When one mentions Kikoni, the first thing that comes to one’s mind is the students of Makerere University. Many reside there. However, 40 years ago when one said they stayed in the suburb, they were perceived as very low income earners or a loiterer. Since most of the houses were built with mud and wattle, rent was affordable.
William Mukiibi, the LC1 Chairman of Cell A in Kikoni says from the 1970s to late 1980s, the suburb was a meeting joint of sorts for the enthusiasts of malwa, a local brew.
“There were several makeshift bars where people – especially from northern Uganda - met to enjoy the drink. This was routine, irrespective of the day of the week. Congolese music was always playing to entertain them.
Like is typical of an area like this, physical fights under the influence of the liquor were the order of the day. Patrons who frequented the malwa joints were an easy target for the loiterers,” narrates Mukiibi.
Developments over the years
Fast forward to 2014, Kikoni is teeming with storeyed buildings most of which house hostels, hotels, supermarkets, guest houses and education institutions. The genesis of this development is traced to a policy adopted by Makerere University in the early 1990s, to admit private students. These students had to cater for their residence.
“The few residents who had permanent structures started rehabilitating them to tap the money from the virgin market. Others vacated their homes for the students to rent. Restaurants sprung up. More shops were opened and the existing ones were stocked more,” Mukiibi says.
Over the years, astute businesspeople woke up and smelled the prospects of investing in students’ accommodation. The LC1 Chairman says some of the first hostels in Kikoni were Garden Courts and Grand Hostel. “Thereafter, more hostels were built. Today there are the likes of Baskon, Kaan, etc,” he says.
Besides the hostels and supermarkets, another outstanding landmark is a church, University Church Fellowship (UCF), which is host to several students from the hostels.
The difference between the Kikoni of 20 years ago and the Kikoni of today can also be found in the transport services to the place. Paul Kagumire, a resident of the suburb notes that until around 2000, there was no Kikoni stage in the taxi park.
He says this could be attributed to the poor state of the road which linked the suburb to the city.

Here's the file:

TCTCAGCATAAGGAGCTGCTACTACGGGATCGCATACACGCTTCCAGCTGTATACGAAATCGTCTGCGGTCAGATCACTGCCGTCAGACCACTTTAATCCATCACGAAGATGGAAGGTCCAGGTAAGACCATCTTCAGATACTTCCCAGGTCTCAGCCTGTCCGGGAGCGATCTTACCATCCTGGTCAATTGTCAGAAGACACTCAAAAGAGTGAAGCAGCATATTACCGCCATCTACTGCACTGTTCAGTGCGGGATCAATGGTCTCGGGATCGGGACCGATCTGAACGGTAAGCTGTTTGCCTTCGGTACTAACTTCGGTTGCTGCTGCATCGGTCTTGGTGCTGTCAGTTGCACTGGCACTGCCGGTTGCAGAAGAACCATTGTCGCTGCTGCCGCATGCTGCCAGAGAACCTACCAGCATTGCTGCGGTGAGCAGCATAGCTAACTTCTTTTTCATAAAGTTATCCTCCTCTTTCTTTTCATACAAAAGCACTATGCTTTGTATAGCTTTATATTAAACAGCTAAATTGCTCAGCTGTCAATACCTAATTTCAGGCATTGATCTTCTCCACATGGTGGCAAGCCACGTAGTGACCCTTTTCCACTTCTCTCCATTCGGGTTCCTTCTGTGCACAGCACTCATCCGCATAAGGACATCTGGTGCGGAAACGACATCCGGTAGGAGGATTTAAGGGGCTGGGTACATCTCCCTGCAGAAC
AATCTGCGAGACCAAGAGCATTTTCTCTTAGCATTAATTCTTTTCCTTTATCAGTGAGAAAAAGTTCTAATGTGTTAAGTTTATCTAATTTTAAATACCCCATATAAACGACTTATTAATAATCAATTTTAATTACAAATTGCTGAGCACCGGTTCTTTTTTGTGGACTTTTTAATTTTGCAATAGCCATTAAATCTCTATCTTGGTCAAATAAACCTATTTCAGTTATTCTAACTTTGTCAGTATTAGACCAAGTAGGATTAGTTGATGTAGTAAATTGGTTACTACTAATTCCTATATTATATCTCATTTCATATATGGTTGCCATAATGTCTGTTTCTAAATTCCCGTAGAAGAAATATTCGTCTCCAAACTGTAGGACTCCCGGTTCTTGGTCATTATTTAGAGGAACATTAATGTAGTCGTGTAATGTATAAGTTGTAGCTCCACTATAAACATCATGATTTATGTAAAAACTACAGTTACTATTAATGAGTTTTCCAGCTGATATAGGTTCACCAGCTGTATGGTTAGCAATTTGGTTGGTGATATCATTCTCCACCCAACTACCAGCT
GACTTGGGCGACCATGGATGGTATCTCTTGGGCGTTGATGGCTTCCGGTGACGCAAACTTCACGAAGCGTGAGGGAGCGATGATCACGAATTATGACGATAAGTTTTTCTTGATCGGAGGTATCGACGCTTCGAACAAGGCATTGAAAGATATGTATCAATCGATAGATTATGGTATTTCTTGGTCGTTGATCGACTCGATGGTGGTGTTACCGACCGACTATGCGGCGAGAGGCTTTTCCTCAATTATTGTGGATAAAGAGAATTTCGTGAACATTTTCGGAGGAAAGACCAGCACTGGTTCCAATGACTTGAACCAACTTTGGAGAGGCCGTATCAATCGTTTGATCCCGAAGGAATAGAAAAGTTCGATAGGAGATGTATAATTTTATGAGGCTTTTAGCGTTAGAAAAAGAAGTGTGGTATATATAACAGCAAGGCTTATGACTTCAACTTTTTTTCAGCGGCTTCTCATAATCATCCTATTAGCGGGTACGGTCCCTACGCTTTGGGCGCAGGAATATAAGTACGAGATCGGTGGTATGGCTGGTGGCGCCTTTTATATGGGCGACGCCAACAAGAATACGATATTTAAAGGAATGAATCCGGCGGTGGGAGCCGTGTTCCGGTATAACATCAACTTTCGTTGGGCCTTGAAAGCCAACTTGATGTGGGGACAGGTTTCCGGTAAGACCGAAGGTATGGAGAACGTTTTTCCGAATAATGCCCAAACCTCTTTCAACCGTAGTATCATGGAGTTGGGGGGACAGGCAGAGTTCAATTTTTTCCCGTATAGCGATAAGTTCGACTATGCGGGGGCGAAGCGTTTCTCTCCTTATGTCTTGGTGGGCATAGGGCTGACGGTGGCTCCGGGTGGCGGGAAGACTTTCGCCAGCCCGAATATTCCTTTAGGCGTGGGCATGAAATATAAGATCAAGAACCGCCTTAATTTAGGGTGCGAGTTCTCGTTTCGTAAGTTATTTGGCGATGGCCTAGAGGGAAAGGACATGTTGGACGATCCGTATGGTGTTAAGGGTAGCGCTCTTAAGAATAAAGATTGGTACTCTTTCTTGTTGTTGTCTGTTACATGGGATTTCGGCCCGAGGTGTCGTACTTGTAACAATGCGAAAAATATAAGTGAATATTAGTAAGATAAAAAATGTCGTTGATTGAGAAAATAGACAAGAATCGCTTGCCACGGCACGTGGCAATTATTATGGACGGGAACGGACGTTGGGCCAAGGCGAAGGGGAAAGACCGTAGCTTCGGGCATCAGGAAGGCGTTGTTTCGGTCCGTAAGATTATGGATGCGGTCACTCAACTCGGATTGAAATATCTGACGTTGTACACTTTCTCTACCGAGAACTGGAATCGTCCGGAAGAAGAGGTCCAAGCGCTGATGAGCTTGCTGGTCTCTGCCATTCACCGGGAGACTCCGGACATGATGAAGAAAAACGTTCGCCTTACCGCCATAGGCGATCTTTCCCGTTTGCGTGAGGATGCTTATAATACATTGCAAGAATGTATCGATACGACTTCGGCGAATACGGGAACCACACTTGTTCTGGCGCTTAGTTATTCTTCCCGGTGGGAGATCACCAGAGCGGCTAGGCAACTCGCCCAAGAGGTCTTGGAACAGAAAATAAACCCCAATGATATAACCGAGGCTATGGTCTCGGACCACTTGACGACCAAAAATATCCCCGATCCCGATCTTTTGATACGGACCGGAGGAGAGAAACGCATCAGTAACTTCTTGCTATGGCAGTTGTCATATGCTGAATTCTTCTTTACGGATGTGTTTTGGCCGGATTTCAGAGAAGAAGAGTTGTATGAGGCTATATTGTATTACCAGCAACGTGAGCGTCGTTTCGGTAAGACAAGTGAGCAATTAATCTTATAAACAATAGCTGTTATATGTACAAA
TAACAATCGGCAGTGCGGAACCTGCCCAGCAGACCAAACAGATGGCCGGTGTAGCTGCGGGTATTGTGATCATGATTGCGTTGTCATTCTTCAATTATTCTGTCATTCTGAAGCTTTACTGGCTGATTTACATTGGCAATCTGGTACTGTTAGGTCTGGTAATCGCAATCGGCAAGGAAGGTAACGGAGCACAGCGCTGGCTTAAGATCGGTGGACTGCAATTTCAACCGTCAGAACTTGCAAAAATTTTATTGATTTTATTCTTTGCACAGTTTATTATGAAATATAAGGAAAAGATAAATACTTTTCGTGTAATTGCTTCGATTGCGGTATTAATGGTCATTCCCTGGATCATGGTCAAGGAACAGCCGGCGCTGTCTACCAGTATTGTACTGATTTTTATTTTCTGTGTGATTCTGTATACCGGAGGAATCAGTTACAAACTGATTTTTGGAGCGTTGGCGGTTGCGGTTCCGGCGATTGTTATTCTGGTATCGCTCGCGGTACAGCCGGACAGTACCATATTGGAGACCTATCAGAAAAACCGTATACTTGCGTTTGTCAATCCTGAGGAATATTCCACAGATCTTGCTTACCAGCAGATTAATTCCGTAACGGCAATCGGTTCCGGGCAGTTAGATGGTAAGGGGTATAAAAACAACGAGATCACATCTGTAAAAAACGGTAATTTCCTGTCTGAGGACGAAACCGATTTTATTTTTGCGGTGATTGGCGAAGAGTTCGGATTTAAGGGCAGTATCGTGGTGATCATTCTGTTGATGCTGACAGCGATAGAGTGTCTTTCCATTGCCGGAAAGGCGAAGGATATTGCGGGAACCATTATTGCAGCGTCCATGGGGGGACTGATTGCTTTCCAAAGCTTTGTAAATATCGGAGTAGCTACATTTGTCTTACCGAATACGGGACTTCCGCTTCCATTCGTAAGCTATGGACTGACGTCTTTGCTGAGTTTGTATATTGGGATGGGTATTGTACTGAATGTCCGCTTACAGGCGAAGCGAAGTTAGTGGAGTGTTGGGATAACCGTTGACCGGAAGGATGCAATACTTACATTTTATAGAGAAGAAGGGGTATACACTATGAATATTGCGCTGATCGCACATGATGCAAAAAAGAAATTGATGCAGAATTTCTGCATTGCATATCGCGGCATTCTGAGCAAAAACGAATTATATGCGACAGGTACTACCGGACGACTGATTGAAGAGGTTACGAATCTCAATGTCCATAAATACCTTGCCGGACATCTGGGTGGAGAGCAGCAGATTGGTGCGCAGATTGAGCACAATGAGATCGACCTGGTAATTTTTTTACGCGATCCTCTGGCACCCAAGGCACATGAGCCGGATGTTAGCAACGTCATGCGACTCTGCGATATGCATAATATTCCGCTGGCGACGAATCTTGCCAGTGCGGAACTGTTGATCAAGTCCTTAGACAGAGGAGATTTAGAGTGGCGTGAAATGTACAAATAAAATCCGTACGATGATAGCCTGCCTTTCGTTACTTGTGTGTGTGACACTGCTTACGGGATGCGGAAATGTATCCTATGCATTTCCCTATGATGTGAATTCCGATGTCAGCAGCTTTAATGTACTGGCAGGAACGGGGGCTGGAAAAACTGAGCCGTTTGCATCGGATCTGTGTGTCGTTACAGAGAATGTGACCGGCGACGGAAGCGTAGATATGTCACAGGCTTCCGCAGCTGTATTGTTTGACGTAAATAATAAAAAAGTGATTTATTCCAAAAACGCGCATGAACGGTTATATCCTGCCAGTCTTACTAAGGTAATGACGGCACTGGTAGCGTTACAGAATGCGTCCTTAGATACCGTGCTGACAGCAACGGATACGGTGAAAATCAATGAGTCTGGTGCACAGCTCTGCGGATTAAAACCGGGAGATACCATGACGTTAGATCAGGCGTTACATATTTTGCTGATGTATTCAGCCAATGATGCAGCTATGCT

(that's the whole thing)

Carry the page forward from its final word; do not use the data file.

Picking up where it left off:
It was not tarmacked and was pothole laden. To get to Kikoni, one would have to take a taxi from town to Nakulabye or Wandegeya and then walk to the suburb. That has all changed. For Shs1,200 or Shs1,000, one can get to Kikoni in a taxi. Boda bodas charge between Shs3,000 to Shs2,500 from town.
The suburb has two police posts, one in cell A and another in Cell B. A police officer at the post in Cell B who was unwilling to reveal his name, informed me that most of the cases that they register are theft related.
“They are usually cases of stolen laptops and break-ins. When students leave for holidays, the lurking hooligans take advantage of the absence and break into their rooms. Surprisingly the criminals are not residents of this place, they come from slums in Nakulabye such as Kiwunya and Kiyaaye,” he says.
The recent notable progress in Kikoni is the tarmacking of the road that connects it to Kasubi. The LC1 Chairman predicts that this is going to attract more development in the area and transform a place that still has slum areas.
Land. William Mukiibi, the LC1 Chairman of Cell A, Kikoni shares that because more people find the area profitable, the cost of land in the suburb is very high and it hard to come across land that is up for sale. One has to have above Shs200m to be able to buy a suitable piece of land.
Most of the land is Mailo land. There is a small strip of Kabaka’s or Crown land at its border with Kawala.
Housing. One also has to have above Shs150,000 to rent a convenient single-roomed house. Most of the accommodation in the area is paid per semester for students from Makerere University, Law Development Centre and Makerere Business Institute.